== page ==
By Jessica Martini
Stage Magic (Ghostzapper-Magical Illusion, by Pulpit), dam of champion Justify (Scat Daddy), produced a half-sister by Curlin to the Triple Crown winner in the early hours Tuesday at John Gunther’s Glennwood Farm in Versailles, Kentucky.
“We are quite excited to have a filly,” Gunther’s daughter Tanya said Tuesday morning. “We don’t fetal sex our mares, so we never know what we are going to get. We were very keen to get a filly since we don’t have one out of the mare. So that was very good news. And just to have a nice safe, healthy foaling took a lot of stress off.”
Of the foal, Gunther said, “So far, it looks like she has good bone, good leg, she’s got nice long ears that are kind of cool looking. She looks like her brother and her mom, so that’s always a positive. She’s got a nice shoulder on her. It’s too early to tell, but I like what I’ve seen so far.”
Stage Magic’s two most recent foals were both colts, a 3-year-old named One More City (Will Take Charge) and an unnamed 2-year-old by Pioneerof the Nile. Both colts went through the ring at the Keeneland September sale as yearlings, but the plan will be to keep and race the new filly.
“We better [keep her], otherwise I’ll have to lay down in front of the trailer or something,” Gunther said with a laugh.
The 13-year-old Stage Magic will be bred back to Curlin this year.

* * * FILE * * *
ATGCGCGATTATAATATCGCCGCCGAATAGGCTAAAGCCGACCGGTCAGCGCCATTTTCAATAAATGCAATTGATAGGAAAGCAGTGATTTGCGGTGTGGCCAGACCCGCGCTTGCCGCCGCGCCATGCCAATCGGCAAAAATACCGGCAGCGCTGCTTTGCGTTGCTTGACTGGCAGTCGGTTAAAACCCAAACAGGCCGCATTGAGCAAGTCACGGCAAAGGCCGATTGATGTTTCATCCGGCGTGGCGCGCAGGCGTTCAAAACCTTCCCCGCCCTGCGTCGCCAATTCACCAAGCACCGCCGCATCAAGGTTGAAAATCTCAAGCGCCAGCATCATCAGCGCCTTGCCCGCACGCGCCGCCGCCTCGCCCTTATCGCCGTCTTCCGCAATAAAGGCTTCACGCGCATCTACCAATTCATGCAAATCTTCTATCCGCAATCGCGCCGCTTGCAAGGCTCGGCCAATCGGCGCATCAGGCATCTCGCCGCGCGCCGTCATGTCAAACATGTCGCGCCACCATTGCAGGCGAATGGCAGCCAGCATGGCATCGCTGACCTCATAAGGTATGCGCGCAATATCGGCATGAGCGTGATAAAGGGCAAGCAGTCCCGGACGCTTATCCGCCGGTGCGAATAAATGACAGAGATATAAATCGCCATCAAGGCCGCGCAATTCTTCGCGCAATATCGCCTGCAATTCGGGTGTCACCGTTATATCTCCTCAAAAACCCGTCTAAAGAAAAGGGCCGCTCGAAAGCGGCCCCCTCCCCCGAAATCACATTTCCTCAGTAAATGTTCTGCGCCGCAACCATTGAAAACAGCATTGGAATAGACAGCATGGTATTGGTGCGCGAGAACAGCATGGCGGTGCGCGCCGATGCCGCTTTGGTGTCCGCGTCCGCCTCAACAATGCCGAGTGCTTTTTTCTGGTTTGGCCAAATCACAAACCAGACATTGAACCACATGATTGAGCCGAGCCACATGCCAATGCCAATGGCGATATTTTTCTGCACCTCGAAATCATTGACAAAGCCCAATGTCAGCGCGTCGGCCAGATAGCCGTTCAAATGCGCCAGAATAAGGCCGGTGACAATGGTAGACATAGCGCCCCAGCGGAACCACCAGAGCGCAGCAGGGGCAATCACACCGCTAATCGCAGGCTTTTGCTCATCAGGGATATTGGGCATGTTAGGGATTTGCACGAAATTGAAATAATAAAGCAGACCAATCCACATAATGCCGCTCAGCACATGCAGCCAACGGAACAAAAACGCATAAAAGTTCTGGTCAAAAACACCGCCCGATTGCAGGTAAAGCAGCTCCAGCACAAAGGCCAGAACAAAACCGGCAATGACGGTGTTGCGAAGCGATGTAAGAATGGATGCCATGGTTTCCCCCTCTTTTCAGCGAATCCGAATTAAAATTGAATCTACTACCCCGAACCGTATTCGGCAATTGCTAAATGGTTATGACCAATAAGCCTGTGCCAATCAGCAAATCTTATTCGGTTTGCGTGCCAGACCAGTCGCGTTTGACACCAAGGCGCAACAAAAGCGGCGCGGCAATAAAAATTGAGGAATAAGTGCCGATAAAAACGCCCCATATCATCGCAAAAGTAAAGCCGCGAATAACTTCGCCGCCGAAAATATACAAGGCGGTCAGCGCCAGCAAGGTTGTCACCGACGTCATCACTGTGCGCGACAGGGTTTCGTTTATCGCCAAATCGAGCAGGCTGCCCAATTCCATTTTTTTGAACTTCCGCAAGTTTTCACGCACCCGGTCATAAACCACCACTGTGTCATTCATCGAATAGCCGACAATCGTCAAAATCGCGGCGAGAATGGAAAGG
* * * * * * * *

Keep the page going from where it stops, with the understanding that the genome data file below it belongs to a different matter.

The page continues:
In addition to Justify, who swept the Triple Crown and was named champion 3-year-old during a whirlwind six-for-six racing career in 2018, Stage Magic is also the dam of graded stakes winner The Lieutenant (Street Sense). Her once-raced daughter Egyptian Storm (Pioneerof the Nile), a $230,000 Keeneland September yearling in 2017, sold in foal to Quality Road for $750,000 at last year’s Fasig-Tipton November sale.
The Gunthers retained both of the mare’s recent colts, with One More City RNA’ing for $1.75 million at Keeneland in 2018 and her 2-year-old RNA’ing for $950,000 last September.
“They are both in training,” Gunther reported. “The Will Take Charge was a big boy, if you remember him, so it’s taken him a bit longer to come together, but he’s doing well. We are hoping that there is a return to racing at some point in the near future and we’ll get a chance to move forward with him. The 2-year-old is in training as well, doing well, but it’s early days, at least for us. We don’t tend to push them out the door to a trainer too quickly. We wouldn’t usually expect to be putting them with a trainer until May or June at the earliest stage, so we haven’t made any plans in that regard with him.”